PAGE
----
Why is it that ‘phoren’ creative whizkids don’t last in adland

24 Sep,2013

By Delshad Irani & Amit Bapna

 

Indian advertising may well be a hostile Martian landscape if one considers the fate that eventually awaits creative talent which has landed here from foreign shores. Interestingly, the expatriate as well as the foreign-returned native creative (who has spent a decade or more abroad), both have had a reasonably tough time coping. And more often than not, expatriates have had an unremarkable run in the Indian advertising industry.

 

In January, Rediffusion YR hired Dubai-based creative Sam Ahmed, a familiar name within the YR system, as vice-chairman and chief creative officer. Although he is Indian, Mr Ahmed has spent most of his professional life abroad. Nine months later, Redifussion YR has lost its VC, who is scheduled to leave in December to pursue his passion – film direction. Mr Ahmed, of course, is not the only one whose Indian ad stint was more a 30-second commercial than a multi-part TV series.

 

Indian agencies hire from outside for many reasons: to provide new strategic direction, to boost creative reputation, to win awards, to grab headlines, because the network boss says so or it’s simply a crack in the dark at plugging the hole in the hull.

 

One of the most talked about foreign hires and exits in recent history was that of Adrian Miller, the chief creative officer for JWT’s Delhi operations. He left amid speculations of unhappy clients and unhappier colleagues who couldn’t quite rationalise the inflated pay packets handed out to international talent.

 

So far, these grouses have been a common factor in many cases involving international hires at top management levels. Yet another import at JWT was Bruce Matchett, who joined the agency in 2005 from Singleton Ogilvy & Mather, Australia, and left before his three years were up for personal reasons.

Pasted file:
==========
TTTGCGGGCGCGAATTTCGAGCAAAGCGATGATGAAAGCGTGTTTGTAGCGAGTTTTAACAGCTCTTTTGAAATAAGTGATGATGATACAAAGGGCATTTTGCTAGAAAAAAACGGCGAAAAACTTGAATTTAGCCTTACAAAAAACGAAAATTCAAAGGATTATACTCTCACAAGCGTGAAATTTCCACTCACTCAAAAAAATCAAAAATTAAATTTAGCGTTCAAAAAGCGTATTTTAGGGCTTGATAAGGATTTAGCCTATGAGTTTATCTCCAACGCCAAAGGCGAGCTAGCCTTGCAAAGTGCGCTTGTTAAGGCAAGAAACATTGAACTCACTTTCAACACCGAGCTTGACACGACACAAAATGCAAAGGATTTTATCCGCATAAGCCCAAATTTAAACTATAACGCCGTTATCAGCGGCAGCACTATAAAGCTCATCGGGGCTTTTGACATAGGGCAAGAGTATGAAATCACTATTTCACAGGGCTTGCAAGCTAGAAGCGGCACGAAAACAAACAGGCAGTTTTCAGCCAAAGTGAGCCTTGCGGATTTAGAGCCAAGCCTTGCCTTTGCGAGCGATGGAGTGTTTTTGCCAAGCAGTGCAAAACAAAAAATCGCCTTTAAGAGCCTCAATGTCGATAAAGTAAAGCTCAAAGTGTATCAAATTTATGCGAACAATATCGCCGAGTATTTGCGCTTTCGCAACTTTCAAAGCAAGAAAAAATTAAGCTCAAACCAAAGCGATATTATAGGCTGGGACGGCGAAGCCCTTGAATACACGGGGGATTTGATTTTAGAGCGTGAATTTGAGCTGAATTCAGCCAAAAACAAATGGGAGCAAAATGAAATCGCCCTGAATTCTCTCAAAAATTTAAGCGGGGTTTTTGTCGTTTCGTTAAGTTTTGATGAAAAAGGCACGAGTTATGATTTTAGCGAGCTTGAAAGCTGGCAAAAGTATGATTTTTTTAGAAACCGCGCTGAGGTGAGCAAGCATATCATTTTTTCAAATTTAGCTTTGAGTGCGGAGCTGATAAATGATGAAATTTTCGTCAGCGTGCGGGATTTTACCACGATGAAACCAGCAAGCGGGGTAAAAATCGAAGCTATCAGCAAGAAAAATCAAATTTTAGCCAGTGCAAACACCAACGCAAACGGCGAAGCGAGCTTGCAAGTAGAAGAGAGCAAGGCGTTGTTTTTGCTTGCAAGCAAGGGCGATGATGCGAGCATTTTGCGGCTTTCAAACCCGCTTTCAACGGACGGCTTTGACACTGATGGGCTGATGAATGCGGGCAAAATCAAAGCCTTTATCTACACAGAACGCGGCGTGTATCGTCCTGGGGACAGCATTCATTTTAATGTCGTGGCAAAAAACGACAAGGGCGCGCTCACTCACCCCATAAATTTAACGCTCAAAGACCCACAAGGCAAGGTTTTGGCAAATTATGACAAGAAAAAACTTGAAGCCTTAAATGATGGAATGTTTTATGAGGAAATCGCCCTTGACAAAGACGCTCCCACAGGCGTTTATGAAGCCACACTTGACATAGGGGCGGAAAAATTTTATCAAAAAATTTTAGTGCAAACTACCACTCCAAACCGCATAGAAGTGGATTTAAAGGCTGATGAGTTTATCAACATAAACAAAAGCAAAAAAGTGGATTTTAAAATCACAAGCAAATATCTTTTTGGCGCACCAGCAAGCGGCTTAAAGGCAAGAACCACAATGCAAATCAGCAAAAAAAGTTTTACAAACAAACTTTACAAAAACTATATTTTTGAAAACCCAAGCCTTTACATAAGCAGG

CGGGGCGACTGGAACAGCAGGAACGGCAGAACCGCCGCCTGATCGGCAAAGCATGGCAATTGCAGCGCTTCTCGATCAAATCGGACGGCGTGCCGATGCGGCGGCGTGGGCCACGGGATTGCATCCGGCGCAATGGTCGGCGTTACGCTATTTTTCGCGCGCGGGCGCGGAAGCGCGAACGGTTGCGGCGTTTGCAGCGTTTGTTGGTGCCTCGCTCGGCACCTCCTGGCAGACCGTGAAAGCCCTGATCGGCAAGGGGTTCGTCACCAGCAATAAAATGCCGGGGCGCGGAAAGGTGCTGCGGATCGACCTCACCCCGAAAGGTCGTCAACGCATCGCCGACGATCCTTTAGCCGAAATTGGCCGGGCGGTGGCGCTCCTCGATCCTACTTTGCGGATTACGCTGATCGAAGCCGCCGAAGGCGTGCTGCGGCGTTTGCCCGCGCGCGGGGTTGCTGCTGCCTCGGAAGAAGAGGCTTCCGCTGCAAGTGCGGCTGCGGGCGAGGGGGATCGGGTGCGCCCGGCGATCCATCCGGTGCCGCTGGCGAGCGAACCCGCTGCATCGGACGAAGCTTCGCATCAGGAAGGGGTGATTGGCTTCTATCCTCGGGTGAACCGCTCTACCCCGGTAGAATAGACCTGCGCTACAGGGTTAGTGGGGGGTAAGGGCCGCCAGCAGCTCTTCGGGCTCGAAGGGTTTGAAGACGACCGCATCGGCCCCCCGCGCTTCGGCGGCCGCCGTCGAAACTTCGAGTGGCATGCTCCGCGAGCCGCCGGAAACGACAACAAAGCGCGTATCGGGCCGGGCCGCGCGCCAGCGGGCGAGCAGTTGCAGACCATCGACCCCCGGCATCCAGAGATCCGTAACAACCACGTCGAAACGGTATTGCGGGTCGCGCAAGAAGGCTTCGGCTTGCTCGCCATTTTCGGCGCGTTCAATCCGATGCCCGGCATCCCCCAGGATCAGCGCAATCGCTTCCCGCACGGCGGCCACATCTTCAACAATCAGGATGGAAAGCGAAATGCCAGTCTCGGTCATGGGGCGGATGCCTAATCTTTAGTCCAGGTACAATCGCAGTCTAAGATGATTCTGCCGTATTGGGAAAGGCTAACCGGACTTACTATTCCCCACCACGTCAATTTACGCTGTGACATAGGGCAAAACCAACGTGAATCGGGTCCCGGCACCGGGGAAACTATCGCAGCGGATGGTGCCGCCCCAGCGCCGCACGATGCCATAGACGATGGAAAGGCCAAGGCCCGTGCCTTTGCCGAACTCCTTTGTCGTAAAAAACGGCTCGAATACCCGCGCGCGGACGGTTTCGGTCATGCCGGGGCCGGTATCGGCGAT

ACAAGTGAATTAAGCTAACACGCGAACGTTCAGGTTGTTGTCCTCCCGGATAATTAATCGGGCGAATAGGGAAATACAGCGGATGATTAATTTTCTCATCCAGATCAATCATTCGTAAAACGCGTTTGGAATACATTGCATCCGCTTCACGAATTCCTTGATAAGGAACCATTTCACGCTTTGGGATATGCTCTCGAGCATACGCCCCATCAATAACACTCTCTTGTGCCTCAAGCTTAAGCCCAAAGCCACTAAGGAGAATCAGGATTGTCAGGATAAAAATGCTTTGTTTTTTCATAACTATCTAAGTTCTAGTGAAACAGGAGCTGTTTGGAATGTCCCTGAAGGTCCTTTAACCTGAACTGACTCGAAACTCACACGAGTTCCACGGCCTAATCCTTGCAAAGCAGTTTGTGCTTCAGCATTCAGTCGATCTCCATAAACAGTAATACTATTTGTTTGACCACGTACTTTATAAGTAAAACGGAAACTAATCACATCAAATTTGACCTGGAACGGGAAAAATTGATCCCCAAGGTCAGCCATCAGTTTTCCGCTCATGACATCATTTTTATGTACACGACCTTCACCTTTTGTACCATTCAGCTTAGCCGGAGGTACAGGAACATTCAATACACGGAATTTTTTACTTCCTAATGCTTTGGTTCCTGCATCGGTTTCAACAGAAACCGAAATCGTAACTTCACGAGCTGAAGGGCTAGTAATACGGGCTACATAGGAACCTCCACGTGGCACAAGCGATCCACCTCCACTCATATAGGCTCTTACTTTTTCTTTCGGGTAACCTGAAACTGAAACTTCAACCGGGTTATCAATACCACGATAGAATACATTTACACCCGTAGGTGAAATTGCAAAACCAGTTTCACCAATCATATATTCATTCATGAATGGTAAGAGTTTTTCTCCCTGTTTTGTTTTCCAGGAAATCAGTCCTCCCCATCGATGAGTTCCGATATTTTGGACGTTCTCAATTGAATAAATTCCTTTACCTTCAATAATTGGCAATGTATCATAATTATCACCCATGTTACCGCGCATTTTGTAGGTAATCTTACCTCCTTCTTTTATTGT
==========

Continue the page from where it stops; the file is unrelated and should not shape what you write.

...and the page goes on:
Not long before him was the short stint of Simon Hayward, executive creative director at FCB Ulka. At Ogilvy, John Goodman served as CEO, India & South Asia, for two years before he left the agency in 2006.

 

And now, Saatchi India’s chief Matt Seddon is believed to be on his way out. According to one creative chief, the industry can be unforgiving and its disorganised nature frustrating. “Also, no one has been able to stick around long enough to make adifference. And that’s partly because of the unrealistic expectations thrust upon them. You can’t expect miracles,” he says.

 

Even famous Indian advertising exports have had a fairly tumultuous time after their return. Some even have been subjected to “reverse racism” as Publicis Worldwide’s chief creative officer for South Asia Bobby Pawar puts it: “They say ‘he’s been away so long perhaps he’s become gora in his soul if not his skin’.”

 

Mr Pawar, who spent over a decade in the US, came home in 2007 as Mudra Group’s chief creative officer. In 2011, he joined JWT as national creative director. However, after the controversial Ford Figo ads episode, he resigned and two months later joined Publicis.

 

His contemporary and celebrated Indian ad export Sonal Dabral returned to home country full-time in 2011 with a mandate to turn Bates’ fortunes around. He quit the struggling WPP agency and joined DDB Mudra as its creative boss in 2012.

 

Raj Kamble spent a fair bit of time in no-man’s land during his second innings, which began with BBH India and ended up at StrawberryFrog’s first Indian office.

 

However, those who have been born and bred within the Indian ad universe and have never left its shores for Madison Avenue or any other greener pasture feel that agencies and clients are better off without foreign talent of any kind.

 

For, clients feel that unless you have been here long enough to understand the market and experience the changes firsthand, one cannot deliver.

 

Or perhaps, as Mr Miller put it in an interview not so long ago, it’s not a white, an Indian or an expat thing. He saw it as an ideas thing. “Perhaps with these other individuals, the mandate wasn’t right, the backing wasn’t right or they were not good enough.”

 

Source:The Economic Times

Copyright © 2013, Bennett, Coleman & Co. Ltd. All Rights Reserved

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